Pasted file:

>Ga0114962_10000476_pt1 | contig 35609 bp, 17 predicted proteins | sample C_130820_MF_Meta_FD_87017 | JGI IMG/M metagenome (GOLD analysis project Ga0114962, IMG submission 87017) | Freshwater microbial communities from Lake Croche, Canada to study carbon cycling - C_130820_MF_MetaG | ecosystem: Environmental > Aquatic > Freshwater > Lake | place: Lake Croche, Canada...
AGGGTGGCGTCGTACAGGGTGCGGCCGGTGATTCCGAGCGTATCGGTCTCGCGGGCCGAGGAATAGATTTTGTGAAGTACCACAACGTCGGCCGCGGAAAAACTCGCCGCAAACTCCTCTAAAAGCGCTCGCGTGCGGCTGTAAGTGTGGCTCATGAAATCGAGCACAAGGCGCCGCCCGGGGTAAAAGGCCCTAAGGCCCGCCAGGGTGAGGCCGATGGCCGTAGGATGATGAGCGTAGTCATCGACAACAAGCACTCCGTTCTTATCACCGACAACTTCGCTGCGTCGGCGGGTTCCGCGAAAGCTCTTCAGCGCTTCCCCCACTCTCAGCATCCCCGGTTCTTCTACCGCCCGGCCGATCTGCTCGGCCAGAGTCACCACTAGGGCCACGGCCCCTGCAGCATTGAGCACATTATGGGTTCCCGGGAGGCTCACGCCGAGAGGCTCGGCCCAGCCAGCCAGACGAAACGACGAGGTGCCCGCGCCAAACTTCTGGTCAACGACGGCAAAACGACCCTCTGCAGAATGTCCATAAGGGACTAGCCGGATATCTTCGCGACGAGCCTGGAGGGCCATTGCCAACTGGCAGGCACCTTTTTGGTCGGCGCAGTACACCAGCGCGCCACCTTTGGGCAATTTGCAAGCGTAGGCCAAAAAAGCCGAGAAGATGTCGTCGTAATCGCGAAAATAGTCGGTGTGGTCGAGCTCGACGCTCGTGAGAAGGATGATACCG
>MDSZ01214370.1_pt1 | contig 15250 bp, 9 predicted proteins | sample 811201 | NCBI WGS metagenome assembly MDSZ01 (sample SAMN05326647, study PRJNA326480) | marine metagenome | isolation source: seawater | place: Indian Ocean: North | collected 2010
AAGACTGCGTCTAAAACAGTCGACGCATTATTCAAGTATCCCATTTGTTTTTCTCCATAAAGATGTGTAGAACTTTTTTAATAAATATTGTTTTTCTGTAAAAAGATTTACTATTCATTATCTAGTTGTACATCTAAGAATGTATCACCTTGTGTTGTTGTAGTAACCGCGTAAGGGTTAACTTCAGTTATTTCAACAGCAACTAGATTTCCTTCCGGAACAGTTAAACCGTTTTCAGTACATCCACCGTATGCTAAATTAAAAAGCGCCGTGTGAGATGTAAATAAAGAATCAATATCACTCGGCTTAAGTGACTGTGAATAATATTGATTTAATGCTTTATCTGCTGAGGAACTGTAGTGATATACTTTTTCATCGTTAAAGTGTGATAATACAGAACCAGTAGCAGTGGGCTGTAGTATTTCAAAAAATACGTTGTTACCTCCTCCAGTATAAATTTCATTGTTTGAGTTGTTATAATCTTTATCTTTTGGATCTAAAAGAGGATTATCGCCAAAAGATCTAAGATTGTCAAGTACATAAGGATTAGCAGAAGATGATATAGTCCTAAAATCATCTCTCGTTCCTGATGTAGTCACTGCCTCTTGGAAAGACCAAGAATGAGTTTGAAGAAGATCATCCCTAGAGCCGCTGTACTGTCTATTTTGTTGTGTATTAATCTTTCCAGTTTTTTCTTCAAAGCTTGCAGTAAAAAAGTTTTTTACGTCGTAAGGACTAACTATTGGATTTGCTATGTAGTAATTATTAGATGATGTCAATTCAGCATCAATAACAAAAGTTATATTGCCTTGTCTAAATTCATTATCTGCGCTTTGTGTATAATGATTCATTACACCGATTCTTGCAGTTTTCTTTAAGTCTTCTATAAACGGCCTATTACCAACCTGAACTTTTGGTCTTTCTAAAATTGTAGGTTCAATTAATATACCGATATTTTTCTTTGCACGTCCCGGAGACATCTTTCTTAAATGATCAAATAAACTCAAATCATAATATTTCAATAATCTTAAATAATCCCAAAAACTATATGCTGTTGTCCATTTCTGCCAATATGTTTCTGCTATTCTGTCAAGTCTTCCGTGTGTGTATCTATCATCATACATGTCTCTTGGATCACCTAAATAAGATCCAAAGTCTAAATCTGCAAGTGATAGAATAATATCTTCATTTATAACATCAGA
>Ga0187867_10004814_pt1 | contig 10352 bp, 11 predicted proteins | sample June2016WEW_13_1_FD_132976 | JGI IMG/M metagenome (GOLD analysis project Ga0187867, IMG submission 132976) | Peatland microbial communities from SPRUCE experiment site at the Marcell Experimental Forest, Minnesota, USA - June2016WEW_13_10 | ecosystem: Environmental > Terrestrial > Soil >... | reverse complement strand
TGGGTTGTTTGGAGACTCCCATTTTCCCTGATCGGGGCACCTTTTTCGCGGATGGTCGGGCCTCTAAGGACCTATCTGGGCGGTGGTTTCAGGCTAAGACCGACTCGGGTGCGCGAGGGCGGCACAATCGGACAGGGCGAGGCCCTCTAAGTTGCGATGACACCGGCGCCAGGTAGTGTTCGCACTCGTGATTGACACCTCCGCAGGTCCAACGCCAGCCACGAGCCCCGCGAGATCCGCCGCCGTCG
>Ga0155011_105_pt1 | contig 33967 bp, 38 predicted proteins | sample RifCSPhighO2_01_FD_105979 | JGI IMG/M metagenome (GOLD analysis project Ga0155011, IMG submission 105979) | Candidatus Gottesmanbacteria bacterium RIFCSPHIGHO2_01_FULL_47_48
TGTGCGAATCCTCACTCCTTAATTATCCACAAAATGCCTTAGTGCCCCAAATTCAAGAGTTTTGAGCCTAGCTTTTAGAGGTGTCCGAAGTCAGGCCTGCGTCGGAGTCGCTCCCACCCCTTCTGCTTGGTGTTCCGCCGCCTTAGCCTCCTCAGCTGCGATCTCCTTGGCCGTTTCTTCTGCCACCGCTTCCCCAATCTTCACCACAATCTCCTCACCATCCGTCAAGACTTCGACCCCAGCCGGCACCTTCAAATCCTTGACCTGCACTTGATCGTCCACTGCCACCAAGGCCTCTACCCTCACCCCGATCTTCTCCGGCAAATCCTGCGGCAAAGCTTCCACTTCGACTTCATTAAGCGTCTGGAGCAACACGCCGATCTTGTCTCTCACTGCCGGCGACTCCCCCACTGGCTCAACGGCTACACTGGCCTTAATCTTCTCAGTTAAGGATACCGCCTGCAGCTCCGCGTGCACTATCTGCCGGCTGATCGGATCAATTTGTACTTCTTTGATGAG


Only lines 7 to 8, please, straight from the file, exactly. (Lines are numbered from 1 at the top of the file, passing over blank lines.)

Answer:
>Ga0155011_105_pt1 | contig 33967 bp, 38 predicted proteins | sample RifCSPhighO2_01_FD_105979 | JGI IMG/M metagenome (GOLD analysis project Ga0155011, IMG submission 105979) | Candidatus Gottesmanbacteria bacterium RIFCSPHIGHO2_01_FULL_47_48
TGTGCGAATCCTCACTCCTTAATTATCCACAAAATGCCTTAGTGCCCCAAATTCAAGAGTTTTGAGCCTAGCTTTTAGAGGTGTCCGAAGTCAGGCCTGCGTCGGAGTCGCTCCCACCCCTTCTGCTTGGTGTTCCGCCGCCTTAGCCTCCTCAGCTGCGATCTCCTTGGCCGTTTCTTCTGCCACCGCTTCCCCAATCTTCACCACAATCTCCTCACCATCCGTCAAGACTTCGACCCCAGCCGGCACCTTCAAATCCTTGACCTGCACTTGATCGTCCACTGCCACCAAGGCCTCTACCCTCACCCCGATCTTCTCCGGCAAATCCTGCGGCAAAGCTTCCACTTCGACTTCATTAAGCGTCTGGAGCAACACGCCGATCTTGTCTCTCACTGCCGGCGACTCCCCCACTGGCTCAACGGCTACACTGGCCTTAATCTTCTCAGTTAAGGATACCGCCTGCAGCTCCGCGTGCACTATCTGCCGGCTGATCGGATCAATTTGTACTTCTTTGATGAG